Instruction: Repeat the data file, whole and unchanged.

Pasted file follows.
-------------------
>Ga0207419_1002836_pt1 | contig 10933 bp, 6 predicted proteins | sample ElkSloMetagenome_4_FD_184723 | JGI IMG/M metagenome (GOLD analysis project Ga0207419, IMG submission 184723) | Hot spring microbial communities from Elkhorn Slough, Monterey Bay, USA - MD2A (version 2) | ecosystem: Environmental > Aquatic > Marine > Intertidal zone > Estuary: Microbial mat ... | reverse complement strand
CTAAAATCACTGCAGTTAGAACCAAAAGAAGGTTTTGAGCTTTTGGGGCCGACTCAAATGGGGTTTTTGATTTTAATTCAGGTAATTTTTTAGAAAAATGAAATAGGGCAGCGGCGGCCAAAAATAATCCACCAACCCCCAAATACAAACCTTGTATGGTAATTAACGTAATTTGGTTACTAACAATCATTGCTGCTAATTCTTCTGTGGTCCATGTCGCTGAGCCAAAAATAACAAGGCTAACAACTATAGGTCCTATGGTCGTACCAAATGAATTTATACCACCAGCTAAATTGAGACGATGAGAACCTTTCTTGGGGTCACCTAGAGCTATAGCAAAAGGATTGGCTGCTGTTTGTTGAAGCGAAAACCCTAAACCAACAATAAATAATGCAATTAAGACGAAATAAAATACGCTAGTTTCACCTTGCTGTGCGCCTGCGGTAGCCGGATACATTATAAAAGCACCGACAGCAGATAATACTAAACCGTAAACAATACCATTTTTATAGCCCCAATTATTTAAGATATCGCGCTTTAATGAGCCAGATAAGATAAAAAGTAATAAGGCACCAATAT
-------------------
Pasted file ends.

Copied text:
>Ga0207419_1002836_pt1 | contig 10933 bp, 6 predicted proteins | sample ElkSloMetagenome_4_FD_184723 | JGI IMG/M metagenome (GOLD analysis project Ga0207419, IMG submission 184723) | Hot spring microbial communities from Elkhorn Slough, Monterey Bay, USA - MD2A (version 2) | ecosystem: Environmental > Aquatic > Marine > Intertidal zone > Estuary: Microbial mat ... | reverse complement strand
CTAAAATCACTGCAGTTAGAACCAAAAGAAGGTTTTGAGCTTTTGGGGCCGACTCAAATGGGGTTTTTGATTTTAATTCAGGTAATTTTTTAGAAAAATGAAATAGGGCAGCGGCGGCCAAAAATAATCCACCAACCCCCAAATACAAACCTTGTATGGTAATTAACGTAATTTGGTTACTAACAATCATTGCTGCTAATTCTTCTGTGGTCCATGTCGCTGAGCCAAAAATAACAAGGCTAACAACTATAGGTCCTATGGTCGTACCAAATGAATTTATACCACCAGCTAAATTGAGACGATGAGAACCTTTCTTGGGGTCACCTAGAGCTATAGCAAAAGGATTGGCTGCTGTTTGTTGAAGCGAAAACCCTAAACCAACAATAAATAATGCAATTAAGACGAAATAAAATACGCTAGTTTCACCTTGCTGTGCGCCTGCGGTAGCCGGATACATTATAAAAGCACCGACAGCAGATAATACTAAACCGTAAACAATACCATTTTTATAGCCCCAATTATTTAAGATATCGCGCTTTAATGAGCCAGATAAGATAAAAAGTAATAAGGCACCAATAT